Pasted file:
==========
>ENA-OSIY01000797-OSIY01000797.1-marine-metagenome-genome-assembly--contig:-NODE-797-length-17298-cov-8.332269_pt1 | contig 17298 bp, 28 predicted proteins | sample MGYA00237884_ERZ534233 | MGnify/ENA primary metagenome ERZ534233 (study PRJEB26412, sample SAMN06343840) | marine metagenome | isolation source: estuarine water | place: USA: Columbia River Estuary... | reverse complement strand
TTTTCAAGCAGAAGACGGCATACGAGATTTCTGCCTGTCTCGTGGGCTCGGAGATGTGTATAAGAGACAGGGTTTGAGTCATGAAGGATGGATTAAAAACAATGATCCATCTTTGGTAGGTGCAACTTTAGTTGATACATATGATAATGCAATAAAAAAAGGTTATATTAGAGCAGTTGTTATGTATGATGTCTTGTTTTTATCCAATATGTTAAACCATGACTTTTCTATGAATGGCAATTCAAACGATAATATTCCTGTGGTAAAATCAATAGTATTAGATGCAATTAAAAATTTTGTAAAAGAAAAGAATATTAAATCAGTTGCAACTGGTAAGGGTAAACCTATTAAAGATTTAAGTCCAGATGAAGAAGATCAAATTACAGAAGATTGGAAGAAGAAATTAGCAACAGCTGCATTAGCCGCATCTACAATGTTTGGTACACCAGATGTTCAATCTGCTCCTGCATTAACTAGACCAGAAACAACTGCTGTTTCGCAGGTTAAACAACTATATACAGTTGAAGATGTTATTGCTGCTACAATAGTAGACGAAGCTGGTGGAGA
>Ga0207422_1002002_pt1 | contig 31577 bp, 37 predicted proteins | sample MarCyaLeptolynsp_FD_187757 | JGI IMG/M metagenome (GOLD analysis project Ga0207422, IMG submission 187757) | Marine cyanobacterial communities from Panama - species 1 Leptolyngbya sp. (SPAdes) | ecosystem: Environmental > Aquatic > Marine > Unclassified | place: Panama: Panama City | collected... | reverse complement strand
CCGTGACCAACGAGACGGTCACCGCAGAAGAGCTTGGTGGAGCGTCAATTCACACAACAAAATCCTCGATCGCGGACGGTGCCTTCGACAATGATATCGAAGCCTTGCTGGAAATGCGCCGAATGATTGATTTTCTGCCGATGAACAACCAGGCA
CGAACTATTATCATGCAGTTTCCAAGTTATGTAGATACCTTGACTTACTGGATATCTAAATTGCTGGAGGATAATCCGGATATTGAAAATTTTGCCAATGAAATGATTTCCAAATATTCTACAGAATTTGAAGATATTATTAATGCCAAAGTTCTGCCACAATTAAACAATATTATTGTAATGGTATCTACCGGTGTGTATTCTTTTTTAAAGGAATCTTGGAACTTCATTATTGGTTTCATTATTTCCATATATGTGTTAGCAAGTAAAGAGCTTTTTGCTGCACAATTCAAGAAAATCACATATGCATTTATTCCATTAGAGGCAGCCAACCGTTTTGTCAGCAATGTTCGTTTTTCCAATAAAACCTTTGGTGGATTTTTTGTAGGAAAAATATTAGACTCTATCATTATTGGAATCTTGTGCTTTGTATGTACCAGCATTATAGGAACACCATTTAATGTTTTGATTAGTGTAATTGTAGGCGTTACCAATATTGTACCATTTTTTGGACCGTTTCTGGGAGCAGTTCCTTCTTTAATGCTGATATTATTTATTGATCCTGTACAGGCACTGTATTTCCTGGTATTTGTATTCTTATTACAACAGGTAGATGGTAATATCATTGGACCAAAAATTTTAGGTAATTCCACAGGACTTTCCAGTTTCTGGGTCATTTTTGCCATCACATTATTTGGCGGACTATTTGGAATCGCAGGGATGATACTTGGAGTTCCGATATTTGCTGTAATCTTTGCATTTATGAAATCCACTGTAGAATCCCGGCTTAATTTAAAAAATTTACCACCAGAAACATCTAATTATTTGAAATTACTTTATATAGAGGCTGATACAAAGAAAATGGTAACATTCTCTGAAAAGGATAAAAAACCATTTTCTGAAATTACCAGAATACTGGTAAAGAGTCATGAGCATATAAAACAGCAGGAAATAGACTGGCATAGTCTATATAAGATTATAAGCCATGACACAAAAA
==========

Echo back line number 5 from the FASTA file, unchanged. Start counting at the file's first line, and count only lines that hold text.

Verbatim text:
CGAACTATTATCATGCAGTTTCCAAGTTATGTAGATACCTTGACTTACTGGATATCTAAATTGCTGGAGGATAATCCGGATATTGAAAATTTTGCCAATGAAATGATTTCCAAATATTCTACAGAATTTGAAGATATTATTAATGCCAAAGTTCTGCCACAATTAAACAATATTATTGTAATGGTATCTACCGGTGTGTATTCTTTTTTAAAGGAATCTTGGAACTTCATTATTGGTTTCATTATTTCCATATATGTGTTAGCAAGTAAAGAGCTTTTTGCTGCACAATTCAAGAAAATCACATATGCATTTATTCCATTAGAGGCAGCCAACCGTTTTGTCAGCAATGTTCGTTTTTCCAATAAAACCTTTGGTGGATTTTTTGTAGGAAAAATATTAGACTCTATCATTATTGGAATCTTGTGCTTTGTATGTACCAGCATTATAGGAACACCATTTAATGTTTTGATTAGTGTAATTGTAGGCGTTACCAATATTGTACCATTTTTTGGACCGTTTCTGGGAGCAGTTCCTTCTTTAATGCTGATATTATTTATTGATCCTGTACAGGCACTGTATTTCCTGGTATTTGTATTCTTATTACAACAGGTAGATGGTAATATCATTGGACCAAAAATTTTAGGTAATTCCACAGGACTTTCCAGTTTCTGGGTCATTTTTGCCATCACATTATTTGGCGGACTATTTGGAATCGCAGGGATGATACTTGGAGTTCCGATATTTGCTGTAATCTTTGCATTTATGAAATCCACTGTAGAATCCCGGCTTAATTTAAAAAATTTACCACCAGAAACATCTAATTATTTGAAATTACTTTATATAGAGGCTGATACAAAGAAAATGGTAACATTCTCTGAAAAGGATAAAAAACCATTTTCTGAAATTACCAGAATACTGGTAAAGAGTCATGAGCATATAAAACAGCAGGAAATAGACTGGCATAGTCTATATAAGATTATAAGCCATGACACAAAAA